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Laws and Funding Thwart Search for Illegal Workers

As Congress debates immigration reform, its will to crack down on employers will be tested.

March 30, 2006|Nicole Gaouette | Times Staff Writer

Some employers have reported that Basic Pilot helped them verify work status, but the program is seen as deeply flawed. Not all its computers are linked; in 2004, 15% of queries to the Homeland Security Department had to be entered manually. The program can detect document fraud, but it is blind to identity theft. Borrowing a legal worker's name and Social Security number allows an undocumented worker to sail through the checks.

And to the frustration of immigration enforcement agents, the authorities who manage Basic Pilot do not share information. They say employers might avoid signing up if they knew workplace enforcement officials were watching.

"It's not set up to be an investigative tool," said Bill Strassberger, a spokesman for U.S. Citizenship and Immigration Services. "It's set up to be a tool for employers. It's an aid to employers as they attempt to verify the employment eligibility of their workers."

Along with the drop in staff numbers has come a decline in employer sanctions. The number of notices of intent to fine issued to companies that knowingly hired an illegal worker or improperly filled out an I-9 form plummeted from 417 in 1999 to three in 2004.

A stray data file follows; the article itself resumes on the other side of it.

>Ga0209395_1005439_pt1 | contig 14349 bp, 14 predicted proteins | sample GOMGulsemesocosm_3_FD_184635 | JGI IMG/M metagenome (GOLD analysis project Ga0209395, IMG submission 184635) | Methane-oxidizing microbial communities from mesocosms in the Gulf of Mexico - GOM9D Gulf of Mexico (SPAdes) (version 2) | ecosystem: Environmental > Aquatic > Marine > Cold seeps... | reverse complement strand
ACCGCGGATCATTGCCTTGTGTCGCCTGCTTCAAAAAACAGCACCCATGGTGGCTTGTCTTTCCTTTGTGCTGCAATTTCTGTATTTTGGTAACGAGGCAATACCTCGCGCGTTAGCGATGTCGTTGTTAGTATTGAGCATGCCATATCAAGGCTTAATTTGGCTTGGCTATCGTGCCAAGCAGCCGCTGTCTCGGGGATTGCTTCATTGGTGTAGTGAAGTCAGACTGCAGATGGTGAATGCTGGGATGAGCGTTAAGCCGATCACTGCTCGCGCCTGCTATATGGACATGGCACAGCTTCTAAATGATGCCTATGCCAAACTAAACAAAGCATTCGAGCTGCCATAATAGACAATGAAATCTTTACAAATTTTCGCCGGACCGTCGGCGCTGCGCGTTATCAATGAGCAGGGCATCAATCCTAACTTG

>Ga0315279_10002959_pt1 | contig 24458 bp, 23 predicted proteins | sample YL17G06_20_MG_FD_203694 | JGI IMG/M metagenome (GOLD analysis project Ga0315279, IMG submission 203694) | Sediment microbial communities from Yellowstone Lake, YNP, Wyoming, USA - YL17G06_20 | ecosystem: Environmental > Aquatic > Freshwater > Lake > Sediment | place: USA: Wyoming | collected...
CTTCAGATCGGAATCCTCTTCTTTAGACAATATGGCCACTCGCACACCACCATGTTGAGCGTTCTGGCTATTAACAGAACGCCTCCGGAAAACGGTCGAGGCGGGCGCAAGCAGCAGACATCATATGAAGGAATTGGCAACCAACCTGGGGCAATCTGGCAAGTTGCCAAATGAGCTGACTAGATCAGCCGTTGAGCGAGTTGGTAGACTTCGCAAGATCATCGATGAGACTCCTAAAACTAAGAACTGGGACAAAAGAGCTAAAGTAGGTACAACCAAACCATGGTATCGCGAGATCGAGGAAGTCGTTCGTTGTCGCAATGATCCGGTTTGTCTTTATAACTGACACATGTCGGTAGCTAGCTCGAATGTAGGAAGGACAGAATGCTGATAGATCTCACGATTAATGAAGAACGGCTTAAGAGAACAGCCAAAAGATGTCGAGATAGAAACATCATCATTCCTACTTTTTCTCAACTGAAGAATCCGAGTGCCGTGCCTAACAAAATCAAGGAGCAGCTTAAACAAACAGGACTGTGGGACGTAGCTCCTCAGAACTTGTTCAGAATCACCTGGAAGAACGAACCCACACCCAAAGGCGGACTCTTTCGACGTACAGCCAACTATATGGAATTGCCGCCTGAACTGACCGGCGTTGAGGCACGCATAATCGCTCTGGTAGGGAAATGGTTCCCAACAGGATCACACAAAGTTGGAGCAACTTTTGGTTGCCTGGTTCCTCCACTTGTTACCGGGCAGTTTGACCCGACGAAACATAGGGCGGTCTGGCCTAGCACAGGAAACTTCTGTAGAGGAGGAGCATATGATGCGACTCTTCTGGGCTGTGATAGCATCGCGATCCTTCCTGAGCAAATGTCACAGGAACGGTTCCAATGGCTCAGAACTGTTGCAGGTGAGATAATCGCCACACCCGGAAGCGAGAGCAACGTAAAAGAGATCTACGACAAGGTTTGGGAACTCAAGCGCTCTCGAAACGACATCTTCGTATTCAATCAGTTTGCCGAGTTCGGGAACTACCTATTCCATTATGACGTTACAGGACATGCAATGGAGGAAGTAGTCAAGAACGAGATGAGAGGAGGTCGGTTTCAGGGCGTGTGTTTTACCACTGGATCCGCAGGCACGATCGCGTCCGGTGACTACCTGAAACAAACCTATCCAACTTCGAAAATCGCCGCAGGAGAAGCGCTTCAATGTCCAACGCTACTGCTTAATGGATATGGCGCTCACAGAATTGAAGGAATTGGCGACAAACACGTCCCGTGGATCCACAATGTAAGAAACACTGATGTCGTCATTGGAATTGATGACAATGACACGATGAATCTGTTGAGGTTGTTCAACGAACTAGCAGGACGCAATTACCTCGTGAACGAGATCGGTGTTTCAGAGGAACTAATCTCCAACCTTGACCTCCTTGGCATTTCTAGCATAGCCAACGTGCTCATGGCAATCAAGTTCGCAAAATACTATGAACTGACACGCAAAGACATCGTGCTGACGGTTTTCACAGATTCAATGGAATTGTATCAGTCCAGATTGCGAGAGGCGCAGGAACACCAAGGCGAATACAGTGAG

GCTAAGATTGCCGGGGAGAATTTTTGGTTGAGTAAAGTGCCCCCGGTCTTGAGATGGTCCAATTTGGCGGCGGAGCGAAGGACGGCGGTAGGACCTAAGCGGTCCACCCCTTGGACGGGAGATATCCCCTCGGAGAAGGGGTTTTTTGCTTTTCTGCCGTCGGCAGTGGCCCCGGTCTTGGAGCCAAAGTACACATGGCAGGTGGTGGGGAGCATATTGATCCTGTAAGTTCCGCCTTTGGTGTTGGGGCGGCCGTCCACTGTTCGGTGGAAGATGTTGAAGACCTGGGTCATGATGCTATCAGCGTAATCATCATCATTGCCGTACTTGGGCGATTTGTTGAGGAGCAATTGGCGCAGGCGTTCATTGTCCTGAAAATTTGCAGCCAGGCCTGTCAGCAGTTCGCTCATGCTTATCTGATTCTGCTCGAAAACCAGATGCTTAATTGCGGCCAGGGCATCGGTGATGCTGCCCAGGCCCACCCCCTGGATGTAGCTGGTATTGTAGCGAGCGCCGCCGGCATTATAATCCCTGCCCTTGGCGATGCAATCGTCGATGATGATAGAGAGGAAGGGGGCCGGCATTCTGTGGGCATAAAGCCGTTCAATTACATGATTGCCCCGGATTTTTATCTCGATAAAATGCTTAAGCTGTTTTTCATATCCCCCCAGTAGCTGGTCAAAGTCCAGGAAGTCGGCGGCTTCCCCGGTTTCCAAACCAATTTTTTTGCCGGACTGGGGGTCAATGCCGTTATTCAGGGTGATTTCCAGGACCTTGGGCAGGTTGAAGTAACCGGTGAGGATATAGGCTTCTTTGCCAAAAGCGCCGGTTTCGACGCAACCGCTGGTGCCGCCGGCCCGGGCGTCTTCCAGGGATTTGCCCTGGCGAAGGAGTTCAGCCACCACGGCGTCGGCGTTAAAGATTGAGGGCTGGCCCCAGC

Dean Boyd, a spokesman for the Immigration and Customs Enforcement agency, said the drop in such notices was due in part to the realization that they did little to inhibit some firms who "saw them as the cost of doing business."

Instead, the agency is looking for ways to apply criminal charges against rogue employers. Boyd said that arrests of undocumented workers and their employers had risen since 2003, and that the immigration agency was planning to beef up its workplace enforcement efforts. Employers are often charged with money laundering or human smuggling, because a criminal case brings greater penalties.

Officials note that the administration's 2007 budget request allocates $47 million for work-site enforcement and calls for hiring 171 special agents and 35 support staff members.

"We're building workplace enforcement back up and looking to make this a priority," Boyd said.

Some lawmakers want to give enforcement officials access to Social Security data that could indicate which companies probably have a heavy concentration of illegal workers. The Social Security Administration tracks incidents of when tax payments do not correspond to any known taxpayer. But the law bars it from sharing the information.

Still, it is unclear whether Congress will approve the law change, as some lawmakers have worried that the change could weaken taxpayer privacy protections.

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